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Australian sharemarket a sea of red, with resources, banks and travel stocks among the losers


The ASX fell as the worsening Delta outbreak weighed on travel stocks, while the resources and banking sectors were the biggest losers. The Australian share market was dragged lower by resources stocks and the big banks, while the travel sector was again hit hard by the worsening Delta outbreak in NSW and Victoria.

The S&P/ASX200 closed 0.85 percent lower at 7286, while the All Ordinaries Index fell 0.93 percent to 7559.7. The loss follows the ASX gaining 1 percent last week – its best week in seven weeks. CommSec analyst James Tao said it wasn’t a great start to the week, not helped by a weak lead from Wall Street and ongoing Covid-19 outbreaks in Australia’s two most populous states.

Among the miners, Rio Tinto shed 2.12 percent to $127.83, BHP slid 2.64 percent to $50.50, and Fortescue dropped 1.4 percent to $25.42. Battery technology company Novonix plunged 10 percent to $2.61. OceanaGold lost 4.2 percent to $2.51 after releasing its preliminary June quarter operational results, reporting record production at its Haile mine in the US. Still, its Macraes project in New Zealand was disappointing, with RBC Capital Markets saying the mine’s recent performance put its full-year output guidance at risk.

Evolution Mining plunged 8.74 percent to $4.28 after broker downgrades, with Morgan Stanley reducing its price target to $4 following the gold producer’s quarterly update last week. “It did miss its output guidance so that certainly has hurt the company’s outlook at the moment,” Mr. Tao said.


Carnarvon Petroleum slumped 9.09 percent to 25 cents in the energy sector, Santos declined 2.7 percent to $6.83, Woodside gave up 1.89 percent to $22.33, and Oil Search dropped 5.17 percent to $3.67. Oil Search boss Keiran Wulff quit after less than 18 months at the helm of the PNG-focused oil and gas producer, with the board citing his long-term medical condition and saying he had behaved in an “unacceptable” manner.

CommSec senior economist Ryan Felsman said mid-afternoon that global oil prices had fallen by more than 1.1 percent in Asian trade after OPEC and its allies agreed on Sunday to increase crude production by 400,000 barrels a day from August. “It is going to be a volatile week for oil-exposed ASX-listed companies as investors, analysts, and traders digest the OPEC announcement,” Mr. Felsman said.

“Also, Iran is expected to recommence crude exports shortly after lifting sanctions, potentially complicating the supply outlook. “Of course, concerns about the resurgence in global coronavirus cases persist, with restrictions being reintroduced in Asia. “Analysts still expect a tightening in the oil market over the coming months as vaccination rates lift, increasing driver mobility.”

Banks were also a significant drag, with ANZ slipping 1.02 percent to $27.15, Commonwealth Bank easing 0.52 percent to $97.68, National Australia Bank backtracking 1.19 percent to $25.65, and Westpac retreating 0.88 percent to $24.69.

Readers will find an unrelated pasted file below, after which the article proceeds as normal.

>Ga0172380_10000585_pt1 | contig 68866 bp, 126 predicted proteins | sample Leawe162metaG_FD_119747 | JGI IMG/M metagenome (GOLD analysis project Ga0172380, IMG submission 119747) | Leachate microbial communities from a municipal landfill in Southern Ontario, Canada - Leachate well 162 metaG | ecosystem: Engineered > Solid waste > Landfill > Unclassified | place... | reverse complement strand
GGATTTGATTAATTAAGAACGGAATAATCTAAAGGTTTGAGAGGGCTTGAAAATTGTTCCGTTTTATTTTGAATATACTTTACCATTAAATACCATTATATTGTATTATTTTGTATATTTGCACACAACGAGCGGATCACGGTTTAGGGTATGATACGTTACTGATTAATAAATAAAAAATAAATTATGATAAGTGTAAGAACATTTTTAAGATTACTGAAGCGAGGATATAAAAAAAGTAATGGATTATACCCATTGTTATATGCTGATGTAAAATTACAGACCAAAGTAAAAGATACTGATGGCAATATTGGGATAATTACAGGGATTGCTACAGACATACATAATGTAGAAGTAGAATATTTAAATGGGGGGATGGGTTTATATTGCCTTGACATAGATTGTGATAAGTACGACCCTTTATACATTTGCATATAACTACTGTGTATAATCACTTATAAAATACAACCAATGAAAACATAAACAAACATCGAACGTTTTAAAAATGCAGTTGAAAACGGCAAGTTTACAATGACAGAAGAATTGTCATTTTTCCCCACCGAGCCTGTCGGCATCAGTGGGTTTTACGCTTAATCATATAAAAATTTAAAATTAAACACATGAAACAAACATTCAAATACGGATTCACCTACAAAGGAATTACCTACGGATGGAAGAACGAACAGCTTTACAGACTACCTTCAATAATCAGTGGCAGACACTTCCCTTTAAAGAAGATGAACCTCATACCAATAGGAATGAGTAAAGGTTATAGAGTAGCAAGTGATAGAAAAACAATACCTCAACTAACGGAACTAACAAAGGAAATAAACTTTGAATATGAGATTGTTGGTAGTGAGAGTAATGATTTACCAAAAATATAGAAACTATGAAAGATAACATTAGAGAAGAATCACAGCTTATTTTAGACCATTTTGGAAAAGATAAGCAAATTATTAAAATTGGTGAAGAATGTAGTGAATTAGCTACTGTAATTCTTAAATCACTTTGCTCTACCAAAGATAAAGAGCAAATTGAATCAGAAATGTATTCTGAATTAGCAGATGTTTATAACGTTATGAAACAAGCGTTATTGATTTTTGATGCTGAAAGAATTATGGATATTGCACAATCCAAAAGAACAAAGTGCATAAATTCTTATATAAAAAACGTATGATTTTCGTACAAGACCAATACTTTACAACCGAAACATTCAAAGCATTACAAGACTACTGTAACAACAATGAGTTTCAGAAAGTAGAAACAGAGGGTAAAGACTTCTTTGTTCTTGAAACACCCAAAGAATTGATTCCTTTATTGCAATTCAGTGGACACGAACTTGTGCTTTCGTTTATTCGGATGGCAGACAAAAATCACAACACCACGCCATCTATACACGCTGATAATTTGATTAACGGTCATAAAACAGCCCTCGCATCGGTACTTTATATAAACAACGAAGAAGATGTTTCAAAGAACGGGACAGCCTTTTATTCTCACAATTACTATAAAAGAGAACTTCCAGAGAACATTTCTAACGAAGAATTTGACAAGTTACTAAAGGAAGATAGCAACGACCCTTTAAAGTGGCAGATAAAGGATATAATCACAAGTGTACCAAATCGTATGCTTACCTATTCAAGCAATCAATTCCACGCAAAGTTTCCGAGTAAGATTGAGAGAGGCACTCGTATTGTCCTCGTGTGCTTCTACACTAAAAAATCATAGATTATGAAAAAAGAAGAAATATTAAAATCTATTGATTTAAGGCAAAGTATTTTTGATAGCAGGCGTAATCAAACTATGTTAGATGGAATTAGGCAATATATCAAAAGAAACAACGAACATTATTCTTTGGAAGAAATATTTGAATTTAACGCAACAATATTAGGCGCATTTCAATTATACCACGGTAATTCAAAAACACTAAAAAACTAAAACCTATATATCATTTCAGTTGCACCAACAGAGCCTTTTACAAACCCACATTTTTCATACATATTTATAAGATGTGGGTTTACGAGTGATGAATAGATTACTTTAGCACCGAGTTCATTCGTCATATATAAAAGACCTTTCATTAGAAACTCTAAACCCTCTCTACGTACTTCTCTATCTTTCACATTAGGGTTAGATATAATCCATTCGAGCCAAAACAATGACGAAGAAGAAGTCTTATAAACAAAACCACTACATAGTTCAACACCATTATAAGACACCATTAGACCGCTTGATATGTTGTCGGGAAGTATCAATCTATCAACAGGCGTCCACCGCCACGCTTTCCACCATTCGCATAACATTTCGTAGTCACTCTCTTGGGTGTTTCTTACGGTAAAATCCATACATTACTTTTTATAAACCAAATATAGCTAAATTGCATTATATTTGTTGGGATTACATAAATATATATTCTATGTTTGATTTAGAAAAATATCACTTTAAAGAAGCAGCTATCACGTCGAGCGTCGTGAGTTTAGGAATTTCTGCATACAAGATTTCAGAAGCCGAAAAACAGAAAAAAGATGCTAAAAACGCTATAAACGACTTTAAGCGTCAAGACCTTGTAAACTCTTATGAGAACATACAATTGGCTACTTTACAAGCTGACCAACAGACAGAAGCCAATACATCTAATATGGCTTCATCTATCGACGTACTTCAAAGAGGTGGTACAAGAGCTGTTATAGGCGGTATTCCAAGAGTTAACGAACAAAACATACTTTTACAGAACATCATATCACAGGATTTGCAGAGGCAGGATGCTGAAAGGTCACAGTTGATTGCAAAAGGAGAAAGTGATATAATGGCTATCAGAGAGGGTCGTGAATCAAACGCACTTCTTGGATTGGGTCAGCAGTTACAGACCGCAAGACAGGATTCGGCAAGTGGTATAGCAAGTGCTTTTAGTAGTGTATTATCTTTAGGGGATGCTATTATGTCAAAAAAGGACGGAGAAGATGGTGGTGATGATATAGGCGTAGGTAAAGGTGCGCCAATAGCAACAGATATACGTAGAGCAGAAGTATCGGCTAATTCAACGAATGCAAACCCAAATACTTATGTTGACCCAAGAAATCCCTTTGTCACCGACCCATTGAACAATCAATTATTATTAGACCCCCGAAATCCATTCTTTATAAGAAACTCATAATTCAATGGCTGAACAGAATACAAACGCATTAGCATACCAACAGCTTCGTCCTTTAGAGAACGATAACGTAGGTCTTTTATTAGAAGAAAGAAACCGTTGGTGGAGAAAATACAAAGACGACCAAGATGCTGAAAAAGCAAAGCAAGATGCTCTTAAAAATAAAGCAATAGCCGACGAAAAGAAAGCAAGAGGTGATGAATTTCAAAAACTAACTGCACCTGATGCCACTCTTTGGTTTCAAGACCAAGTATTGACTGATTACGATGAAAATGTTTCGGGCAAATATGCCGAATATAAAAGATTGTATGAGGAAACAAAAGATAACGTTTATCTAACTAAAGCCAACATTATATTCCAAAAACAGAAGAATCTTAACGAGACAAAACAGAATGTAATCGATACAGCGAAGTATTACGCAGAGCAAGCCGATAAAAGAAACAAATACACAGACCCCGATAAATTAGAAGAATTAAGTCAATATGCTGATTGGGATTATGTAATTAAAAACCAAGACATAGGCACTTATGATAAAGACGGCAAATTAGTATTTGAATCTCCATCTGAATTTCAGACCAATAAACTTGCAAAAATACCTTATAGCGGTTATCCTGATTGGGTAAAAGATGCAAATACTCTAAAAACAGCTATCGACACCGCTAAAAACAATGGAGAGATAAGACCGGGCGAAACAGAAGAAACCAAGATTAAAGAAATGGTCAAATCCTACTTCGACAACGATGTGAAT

Chief executive Ivan Tchourilov said travel stocks were hit hard after Victorian Premier Dan Andrews announced the state’s lockdown would be extended. “Travel stocks can’t catch a break and are continuously in the ‘too hard basket’ as these lockdowns cripple the travel industry they are highly leveraged to,” Mr. Tchourilov said.

Webjet gave up 3.26 percent to $4.75, Flight Centre weakened 2.42 percent to $14.50, and Qantas softened 1.48 percent to $4.65. Furniture retailer Nick Scali responded to press speculation it was in talks with Greenlit Brands, which owns Freedom, Fantastic Furniture, and Snooze, to potentially buy Plush sofas, saying it actively considered acquisitive growth opportunities from time to time. There was no certainty the discussions would result in a binding transaction.

But if they did, Nick Scali would expect to be able to pay for the deal with a combination of cash on hand and debt. Shares in the company jumped 4.17 percent to $11.50. Other strong performers included Domino’s Pizza, up 2.16 percent at $120.13, sleep disorder device company ResMed, up 2.43 percent at $34.52, and biotech giant CSL, up 1.8 percent at $282.74.

Telstra eased 0.27 percent to $3.76 after confirming it was in talks to potentially acquire Digicel Pacific in the South Pacific region, with financial and strategic risk management support offered by the Australian government. Telstra said Digicel was a commercially attractive asset and critical to telecommunications in the area.

Gina Rinehart-backed Vulcan Energy Resources slipped 2.79 percent to $9.07 after inking its first binding sales deal for lithium hydroxide from its project in Germany with LG Energy Solution – the world’s biggest producer of lithium-ion batteries for electric vehicles.

“The stock has experienced extraordinary gains over the past two years, going from 20 cents to $9, and recently hit a valuation of $1b,” Mr. Tchourilov said. “It’s the most-bought and most-traded stock across the Openmarkets client base today.” The Aussie dollar fetched 73.83 US cents, 53.66 British pence, and 62.53 Euro cents in afternoon trade.


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